The use of debtor finance is soaring as SMEs struggle to plug cashflow and financing gaps by borrowing against their debtors.
According to new figures from the Institute for Factors and Discounters for the March quarter, factoring turnover hit $1.26 billion, up 31.4% on the March quarter in 2011 and the second highest quarterly figure on record.
The March data also highlights the sharp differences between the performances of SMEs in Australia’s two-speed economy.
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Factoring turnover surged 99% in NSW and the ACT during the quarter, with total turnover hitting $234.7 million.
By contrast, Western Australia also saw strong growth, with a 25.6% increase leading to total turnover of $241 million.
Gary Green, national sales director of debtor finance firm Bibby Financial Services Australia, says the strong growth in NSW underlines the cashflow pressure on SMEs outside the mining sector.
In Western Australia, the story is very different.
“The flow-on effects from the mining boom mean that businesses are struggling to deal with cash pressures to fund the many new business opportunities,” Green said.
There are two popular forms of debtor financing. Confidential invoice discounting involves the finance company “buying” a client’s past and future debts and providing a business with instant funding of 80-90% of the amount owed – all without customers knowing. Factoring works the same way, although customers are made aware that the finance company has responsibility for debt collection.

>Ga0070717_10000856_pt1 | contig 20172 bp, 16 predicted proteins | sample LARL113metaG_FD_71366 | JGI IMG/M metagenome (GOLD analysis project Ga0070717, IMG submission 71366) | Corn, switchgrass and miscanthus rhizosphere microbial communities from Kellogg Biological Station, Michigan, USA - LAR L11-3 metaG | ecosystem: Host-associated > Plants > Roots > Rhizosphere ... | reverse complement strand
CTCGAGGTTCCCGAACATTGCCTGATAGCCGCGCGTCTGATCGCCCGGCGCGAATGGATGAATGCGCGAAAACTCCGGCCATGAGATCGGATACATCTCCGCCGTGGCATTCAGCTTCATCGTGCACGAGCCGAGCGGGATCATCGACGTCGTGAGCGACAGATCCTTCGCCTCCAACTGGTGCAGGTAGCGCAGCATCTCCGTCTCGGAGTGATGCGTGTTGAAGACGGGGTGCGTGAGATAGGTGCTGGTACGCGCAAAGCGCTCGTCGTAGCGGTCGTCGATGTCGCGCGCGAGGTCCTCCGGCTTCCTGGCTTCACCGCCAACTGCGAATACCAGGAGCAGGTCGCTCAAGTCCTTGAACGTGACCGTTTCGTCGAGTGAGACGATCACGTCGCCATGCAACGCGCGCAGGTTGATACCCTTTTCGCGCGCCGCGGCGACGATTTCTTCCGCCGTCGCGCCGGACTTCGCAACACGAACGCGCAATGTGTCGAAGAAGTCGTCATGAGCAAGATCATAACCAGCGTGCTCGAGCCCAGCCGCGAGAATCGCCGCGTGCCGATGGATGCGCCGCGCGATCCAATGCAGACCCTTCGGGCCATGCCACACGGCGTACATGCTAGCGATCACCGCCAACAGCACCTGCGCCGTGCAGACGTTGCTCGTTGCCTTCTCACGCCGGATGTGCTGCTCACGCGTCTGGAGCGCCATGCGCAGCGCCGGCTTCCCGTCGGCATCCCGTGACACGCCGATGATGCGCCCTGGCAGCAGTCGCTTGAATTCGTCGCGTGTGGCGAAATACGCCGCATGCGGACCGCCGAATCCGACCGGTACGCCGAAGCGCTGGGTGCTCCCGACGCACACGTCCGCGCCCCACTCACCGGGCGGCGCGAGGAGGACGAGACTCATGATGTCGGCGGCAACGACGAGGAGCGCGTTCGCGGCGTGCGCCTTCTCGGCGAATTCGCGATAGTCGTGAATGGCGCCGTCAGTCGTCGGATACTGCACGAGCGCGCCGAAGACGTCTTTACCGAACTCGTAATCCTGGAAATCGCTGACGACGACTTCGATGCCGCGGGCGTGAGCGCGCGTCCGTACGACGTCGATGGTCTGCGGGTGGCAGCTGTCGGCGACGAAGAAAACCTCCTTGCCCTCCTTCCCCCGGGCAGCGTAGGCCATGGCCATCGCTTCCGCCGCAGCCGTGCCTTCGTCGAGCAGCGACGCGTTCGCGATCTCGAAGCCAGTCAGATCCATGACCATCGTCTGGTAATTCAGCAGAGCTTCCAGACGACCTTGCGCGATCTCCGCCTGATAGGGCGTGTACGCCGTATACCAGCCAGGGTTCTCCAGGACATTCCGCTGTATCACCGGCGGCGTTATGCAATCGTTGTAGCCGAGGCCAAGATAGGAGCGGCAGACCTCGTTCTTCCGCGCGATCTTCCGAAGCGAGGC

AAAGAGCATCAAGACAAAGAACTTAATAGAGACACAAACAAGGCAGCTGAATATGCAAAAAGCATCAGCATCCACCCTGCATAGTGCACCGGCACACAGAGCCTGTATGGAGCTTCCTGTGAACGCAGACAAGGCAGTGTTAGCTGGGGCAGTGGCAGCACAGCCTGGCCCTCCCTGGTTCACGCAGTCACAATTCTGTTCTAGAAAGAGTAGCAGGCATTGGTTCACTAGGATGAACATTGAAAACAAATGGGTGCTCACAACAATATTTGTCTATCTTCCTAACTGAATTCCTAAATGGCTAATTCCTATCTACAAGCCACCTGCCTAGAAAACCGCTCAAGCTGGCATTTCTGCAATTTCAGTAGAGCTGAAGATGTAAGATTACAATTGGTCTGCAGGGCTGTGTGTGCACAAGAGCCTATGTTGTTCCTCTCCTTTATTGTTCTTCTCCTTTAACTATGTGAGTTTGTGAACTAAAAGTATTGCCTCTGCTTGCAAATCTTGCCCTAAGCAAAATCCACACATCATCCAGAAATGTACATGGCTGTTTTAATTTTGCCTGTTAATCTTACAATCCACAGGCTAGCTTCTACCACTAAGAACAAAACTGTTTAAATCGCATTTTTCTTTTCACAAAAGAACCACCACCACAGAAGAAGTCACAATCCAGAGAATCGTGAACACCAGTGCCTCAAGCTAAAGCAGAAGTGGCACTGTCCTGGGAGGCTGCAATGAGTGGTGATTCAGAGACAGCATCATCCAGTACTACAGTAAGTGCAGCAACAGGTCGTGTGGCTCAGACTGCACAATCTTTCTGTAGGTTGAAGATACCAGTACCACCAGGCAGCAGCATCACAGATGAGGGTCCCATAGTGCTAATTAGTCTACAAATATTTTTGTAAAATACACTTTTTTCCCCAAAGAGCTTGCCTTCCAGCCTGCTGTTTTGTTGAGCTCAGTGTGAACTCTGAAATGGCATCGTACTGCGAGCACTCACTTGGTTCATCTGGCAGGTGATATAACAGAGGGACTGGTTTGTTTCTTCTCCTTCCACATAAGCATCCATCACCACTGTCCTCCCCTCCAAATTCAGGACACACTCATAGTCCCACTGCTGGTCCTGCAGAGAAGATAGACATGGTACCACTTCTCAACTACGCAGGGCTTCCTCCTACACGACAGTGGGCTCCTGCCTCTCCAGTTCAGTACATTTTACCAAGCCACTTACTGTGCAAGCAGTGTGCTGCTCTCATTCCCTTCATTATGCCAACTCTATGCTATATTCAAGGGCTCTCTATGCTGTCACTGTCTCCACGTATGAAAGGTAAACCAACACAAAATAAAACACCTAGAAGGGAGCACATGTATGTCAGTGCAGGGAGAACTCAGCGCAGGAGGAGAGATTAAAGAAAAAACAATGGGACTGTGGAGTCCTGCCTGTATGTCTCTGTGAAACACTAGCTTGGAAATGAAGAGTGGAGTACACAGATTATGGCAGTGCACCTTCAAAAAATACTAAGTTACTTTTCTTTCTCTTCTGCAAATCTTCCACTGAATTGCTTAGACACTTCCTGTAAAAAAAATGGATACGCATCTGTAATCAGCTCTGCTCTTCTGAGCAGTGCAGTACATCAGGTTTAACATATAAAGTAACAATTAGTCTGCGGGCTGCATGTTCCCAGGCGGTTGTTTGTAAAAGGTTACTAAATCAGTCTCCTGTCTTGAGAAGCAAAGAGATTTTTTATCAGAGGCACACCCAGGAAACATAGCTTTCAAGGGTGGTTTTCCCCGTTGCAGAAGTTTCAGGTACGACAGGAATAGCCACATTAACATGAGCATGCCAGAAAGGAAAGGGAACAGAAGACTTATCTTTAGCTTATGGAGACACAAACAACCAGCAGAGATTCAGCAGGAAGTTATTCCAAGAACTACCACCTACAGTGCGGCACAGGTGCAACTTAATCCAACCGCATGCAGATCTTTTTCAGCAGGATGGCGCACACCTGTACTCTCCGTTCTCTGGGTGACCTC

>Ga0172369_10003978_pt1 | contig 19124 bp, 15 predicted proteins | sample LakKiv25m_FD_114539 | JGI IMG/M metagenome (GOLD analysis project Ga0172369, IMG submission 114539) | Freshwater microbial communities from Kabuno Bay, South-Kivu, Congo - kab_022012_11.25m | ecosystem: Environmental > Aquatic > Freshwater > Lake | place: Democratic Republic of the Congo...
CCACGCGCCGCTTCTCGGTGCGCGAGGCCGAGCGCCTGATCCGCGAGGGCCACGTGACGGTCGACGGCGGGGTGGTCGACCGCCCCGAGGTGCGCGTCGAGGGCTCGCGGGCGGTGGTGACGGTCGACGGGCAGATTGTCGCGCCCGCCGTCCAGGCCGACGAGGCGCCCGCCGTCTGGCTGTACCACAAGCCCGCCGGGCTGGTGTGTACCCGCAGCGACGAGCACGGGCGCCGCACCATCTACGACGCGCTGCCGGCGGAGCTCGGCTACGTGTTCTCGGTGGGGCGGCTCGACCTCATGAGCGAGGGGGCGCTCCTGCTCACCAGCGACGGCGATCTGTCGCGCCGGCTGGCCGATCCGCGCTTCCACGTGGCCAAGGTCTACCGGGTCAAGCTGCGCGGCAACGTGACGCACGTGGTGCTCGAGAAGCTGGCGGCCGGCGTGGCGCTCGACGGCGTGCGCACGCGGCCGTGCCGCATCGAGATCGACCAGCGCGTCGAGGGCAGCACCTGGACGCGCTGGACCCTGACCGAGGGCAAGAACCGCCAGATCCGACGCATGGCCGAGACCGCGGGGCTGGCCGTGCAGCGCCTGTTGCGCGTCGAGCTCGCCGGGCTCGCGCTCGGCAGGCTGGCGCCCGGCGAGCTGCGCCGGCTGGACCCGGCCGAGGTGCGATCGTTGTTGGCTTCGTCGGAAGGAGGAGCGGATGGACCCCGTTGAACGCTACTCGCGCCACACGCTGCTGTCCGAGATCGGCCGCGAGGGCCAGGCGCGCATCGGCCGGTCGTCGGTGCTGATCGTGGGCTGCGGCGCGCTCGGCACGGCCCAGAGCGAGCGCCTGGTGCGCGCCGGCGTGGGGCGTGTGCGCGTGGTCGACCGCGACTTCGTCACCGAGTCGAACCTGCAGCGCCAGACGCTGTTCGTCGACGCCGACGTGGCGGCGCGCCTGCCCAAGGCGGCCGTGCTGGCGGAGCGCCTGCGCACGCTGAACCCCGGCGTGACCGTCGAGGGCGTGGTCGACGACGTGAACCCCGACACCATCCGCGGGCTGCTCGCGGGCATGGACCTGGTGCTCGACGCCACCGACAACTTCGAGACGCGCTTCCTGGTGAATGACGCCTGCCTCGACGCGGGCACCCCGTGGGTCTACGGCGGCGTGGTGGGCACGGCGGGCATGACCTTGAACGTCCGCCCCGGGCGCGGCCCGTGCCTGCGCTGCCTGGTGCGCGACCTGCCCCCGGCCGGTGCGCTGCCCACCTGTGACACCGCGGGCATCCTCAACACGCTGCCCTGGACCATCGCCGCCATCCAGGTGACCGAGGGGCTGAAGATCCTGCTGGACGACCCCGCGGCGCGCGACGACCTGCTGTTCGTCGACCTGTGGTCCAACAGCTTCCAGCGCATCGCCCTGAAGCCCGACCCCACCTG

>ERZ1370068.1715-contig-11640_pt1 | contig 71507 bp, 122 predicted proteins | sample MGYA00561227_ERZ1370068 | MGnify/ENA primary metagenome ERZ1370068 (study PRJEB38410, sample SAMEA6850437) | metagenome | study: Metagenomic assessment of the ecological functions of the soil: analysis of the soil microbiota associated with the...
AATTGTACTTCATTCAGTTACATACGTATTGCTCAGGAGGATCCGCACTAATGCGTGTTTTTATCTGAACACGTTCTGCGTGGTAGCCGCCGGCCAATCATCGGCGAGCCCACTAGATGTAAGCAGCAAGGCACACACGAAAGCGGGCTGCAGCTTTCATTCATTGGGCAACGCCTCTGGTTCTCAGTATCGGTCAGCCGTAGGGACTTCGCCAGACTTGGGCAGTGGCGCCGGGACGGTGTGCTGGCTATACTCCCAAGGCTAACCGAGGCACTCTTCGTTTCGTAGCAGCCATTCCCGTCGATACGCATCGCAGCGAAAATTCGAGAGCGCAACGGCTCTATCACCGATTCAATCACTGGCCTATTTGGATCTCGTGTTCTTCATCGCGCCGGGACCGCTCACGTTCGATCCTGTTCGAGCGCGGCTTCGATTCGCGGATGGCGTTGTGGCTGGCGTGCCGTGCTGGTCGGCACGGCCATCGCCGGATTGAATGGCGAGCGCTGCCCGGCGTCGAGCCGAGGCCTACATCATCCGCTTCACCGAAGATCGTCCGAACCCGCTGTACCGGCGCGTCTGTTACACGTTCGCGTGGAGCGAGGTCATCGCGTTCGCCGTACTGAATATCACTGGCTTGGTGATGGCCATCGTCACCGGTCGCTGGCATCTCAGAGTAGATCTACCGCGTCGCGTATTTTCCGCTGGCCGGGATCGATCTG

There are a number of conditions that a company will need to satisfy. Debtor financing companies will look closely at the quality of a company’s debtor ledger (particularly the viability of its customers and any existing deals with various buyers), the spread of the debtor ledger (how reliant the company is on one or two customers) and the ageing of the ledger (how long it takes customers to pay).
Debtor financing companies also typically require director guarantees before they take a company on as a client.
Green says there is a range of factors driving the growth in debtor finance.
Cashflow remains tight – as underlined by the fact that payment terms remain firmly over 50 days – and falling property prices mean the ability for SMEs to borrow against their homes is somewhat restricted.
“Cash is the oxygen for any business and there is certainly pressure on working capital.
“We are seeing many clients who do not wish to risk their personal property but need an increase in their lending facilities. Softening property values combined with stringent bank lending conditions might also be factors, as we are seeing many businesses that have had increases to their funding facilities refused by traditional lenders,” Green says.
Bibby says referrals from finance professionals, including accountants and finance brokers, are up 23% so far in 2012.
Green says the industry has grown at 20% to 30% over the last few years and remains somewhat immature compared to the US and the UK, where debtor finance is a more mainstream product.
“Referrers from professional advisers are a key sales channel for us, given we are still an unknown product for many people.”